No, they are not your real estate properties or your neighborhoods. They are your websites and your online communities. Programmers, web administrators and users, should take proactive measures to protect electronic assets, since cyber-criminal activities have exploded with the expansion of the Internet. Here are some tips to protect yourself as a developer, webmaster and as users.
Tips for Developers
- Make your code clean and if you copied parts of your code from someone, please acknowledge for traceback. Without such information, even if there is a known security issue, it will be hard to trace and fix it.
- Take the time to test your program for known hacks. Last thing you want is to distribute a piece of software with hundreds of errors. While updates can patch security issues, it will be costly to you and the webmasters.
- Place a clear disclaimer about how to protect the end user from known or possible vulnerabilities. This will ensure possible legal issues. The added benefit would be given the information you provided is enough and/or the project is open source, a fellow user may even find a solution to the security problem.
Tips for Webmasters
- Do not use the default administration usernames and passwords for any program. For example, admin or adm would be a bad username because a hacker now only has to figure out half the puzzle.
- Close all HTTP and FTP access ports and account that you don’t use. Do not allow anonymous FTP access to the same server as your public web folder.
- Do not store user data in any insecure system. Download and delete all existing older data in random intervals. Never store all user data on a single file, folder, sector or a server.
- When collecting user data, be clear about what you collect, how you collect, how you store the information and what you do with it. For example, my contact form does not use SSL connection and I have clearly indicated that to the user with a message.
- Block SQL injection attacks by choosing smart SQL codes. Do not install codes just because you can. A single code issue can open a security hole for all the SQL databases.
- Create databases with separated storage sectors for data and information. Only link data to information when needed. For example, Sanuja Senanayake can be stored in db_001 and Calgary, Alberta, Canada in db_002. A criminal needs the access to both db_001 and db_002 in order to know that Sanuja Senanayake is from Calgary, Alberta, Canada.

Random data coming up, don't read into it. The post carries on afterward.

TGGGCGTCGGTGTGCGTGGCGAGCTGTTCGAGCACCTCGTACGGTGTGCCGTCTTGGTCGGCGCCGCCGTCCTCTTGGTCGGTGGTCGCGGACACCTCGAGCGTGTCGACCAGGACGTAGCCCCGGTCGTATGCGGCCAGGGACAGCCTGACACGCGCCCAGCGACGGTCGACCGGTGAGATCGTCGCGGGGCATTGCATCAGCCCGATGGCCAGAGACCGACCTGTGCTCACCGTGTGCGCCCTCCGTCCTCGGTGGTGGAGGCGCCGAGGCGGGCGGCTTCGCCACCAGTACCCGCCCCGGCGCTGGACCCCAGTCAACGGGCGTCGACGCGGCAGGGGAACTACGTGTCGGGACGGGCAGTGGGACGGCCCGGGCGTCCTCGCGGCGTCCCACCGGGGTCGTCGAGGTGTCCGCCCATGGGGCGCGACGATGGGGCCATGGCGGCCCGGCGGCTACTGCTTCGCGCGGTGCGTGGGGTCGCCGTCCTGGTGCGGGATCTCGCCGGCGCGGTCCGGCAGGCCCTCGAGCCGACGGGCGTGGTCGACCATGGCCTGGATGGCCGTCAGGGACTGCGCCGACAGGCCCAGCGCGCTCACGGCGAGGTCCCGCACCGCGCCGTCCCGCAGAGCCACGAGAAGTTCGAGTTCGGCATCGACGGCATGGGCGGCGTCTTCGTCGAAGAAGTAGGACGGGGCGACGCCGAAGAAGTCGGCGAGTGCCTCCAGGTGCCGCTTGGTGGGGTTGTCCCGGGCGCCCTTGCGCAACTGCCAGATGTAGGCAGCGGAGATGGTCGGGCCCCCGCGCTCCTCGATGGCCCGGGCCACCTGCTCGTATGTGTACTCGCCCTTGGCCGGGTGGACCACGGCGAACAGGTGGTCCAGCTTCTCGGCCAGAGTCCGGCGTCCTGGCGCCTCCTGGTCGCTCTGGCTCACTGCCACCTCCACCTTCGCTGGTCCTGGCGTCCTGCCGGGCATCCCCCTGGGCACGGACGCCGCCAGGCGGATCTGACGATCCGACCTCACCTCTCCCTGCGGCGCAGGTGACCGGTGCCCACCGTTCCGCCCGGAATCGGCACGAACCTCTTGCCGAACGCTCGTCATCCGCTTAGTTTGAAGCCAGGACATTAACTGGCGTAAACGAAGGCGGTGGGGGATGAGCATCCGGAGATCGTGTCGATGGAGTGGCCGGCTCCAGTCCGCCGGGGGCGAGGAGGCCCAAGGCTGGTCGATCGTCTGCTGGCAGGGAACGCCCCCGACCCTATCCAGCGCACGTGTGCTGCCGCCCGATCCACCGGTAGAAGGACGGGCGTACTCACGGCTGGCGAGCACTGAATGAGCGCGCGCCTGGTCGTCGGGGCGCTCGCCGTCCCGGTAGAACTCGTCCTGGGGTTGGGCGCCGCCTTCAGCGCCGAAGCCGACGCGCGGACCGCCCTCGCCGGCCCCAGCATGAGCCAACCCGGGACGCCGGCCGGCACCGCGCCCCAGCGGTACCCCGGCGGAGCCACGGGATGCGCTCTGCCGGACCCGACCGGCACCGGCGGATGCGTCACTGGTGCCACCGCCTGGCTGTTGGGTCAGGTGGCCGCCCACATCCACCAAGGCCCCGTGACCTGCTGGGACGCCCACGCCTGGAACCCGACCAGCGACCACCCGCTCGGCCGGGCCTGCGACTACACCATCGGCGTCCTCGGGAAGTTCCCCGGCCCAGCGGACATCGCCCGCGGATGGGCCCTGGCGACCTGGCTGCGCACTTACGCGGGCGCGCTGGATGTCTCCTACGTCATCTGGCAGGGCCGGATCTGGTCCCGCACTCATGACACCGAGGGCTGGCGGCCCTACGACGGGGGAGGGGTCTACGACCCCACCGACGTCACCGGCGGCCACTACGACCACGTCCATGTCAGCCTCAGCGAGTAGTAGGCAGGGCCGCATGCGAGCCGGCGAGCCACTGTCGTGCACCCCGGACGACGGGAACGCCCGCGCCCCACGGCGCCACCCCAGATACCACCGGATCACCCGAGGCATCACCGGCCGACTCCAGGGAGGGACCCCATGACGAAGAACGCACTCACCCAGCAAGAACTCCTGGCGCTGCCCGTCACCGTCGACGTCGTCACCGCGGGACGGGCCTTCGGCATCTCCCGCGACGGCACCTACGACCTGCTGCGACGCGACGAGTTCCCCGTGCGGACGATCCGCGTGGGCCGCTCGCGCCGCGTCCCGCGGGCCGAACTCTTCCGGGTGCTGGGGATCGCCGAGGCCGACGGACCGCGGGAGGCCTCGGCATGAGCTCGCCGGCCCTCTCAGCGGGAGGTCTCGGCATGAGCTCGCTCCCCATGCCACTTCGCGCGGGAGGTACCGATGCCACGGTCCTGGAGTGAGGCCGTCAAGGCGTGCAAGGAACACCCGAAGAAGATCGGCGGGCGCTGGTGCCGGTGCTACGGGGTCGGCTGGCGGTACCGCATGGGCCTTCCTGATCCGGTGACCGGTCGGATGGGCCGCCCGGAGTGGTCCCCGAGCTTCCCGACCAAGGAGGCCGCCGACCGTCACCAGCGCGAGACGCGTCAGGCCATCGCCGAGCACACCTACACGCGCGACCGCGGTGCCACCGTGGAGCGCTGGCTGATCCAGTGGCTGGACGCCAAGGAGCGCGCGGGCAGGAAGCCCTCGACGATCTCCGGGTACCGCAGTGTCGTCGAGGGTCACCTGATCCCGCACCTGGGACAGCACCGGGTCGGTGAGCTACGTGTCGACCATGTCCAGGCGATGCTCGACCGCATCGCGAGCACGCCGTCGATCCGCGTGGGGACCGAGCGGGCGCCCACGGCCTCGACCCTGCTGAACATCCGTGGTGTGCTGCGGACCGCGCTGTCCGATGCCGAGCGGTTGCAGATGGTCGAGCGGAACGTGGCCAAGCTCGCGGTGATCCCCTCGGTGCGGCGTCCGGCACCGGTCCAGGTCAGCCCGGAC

- Block hot-linking of images and other materials from your web server to prevent bandwidth overrun, load capacity issues and copyrights issues. No one should allow using your servers as a hosting service unless that’s what exactly you want. Use .htaccess files and/or your sever control panel to configure blocking.
- Only give necessary folder and file access to programs. For example .htaccess file should not have write access from a HTTP/s public connection.
- When using CMS programs, change all the default values and delete all the initial guide files such as readme and version from the installed directory. In addition, if renaming database prefixes is allowed, rename all the default prefixes to something arbitrary. Warning: renaming database prefixes may cause the site to fail.
- Finally, do not save your access codes and user account data on any mobile devices. Always enter the passwords and usernames by hand, except in home desktop units.
Tips for users/consumers
- When submitting data (for transmission or storage) know what you submit.
- If you are submitting sensitive data (ie, banking info, address, etc), make sure the connection to the server has at least 128-bit SSL encryption. Otherwise a simple “how are you” type submission may be perfectly OK to be sent over unsecured connections.
- Do not give out your personal data without knowing how they use your data.
- Always check the web address against what intended to visit before you get to the site you are now. A single misspell can cost you.
Who has the most responsibility?
In this electronics age, with access to the right data and information cyber-criminals can be as dangerous as “traditional” criminals. We all should take responsibility to protect our sites from criminals. In general, most of the responsibility lies within the developers and webmasters. By defending our own sites, we also help our visitors and consumers defend themselves.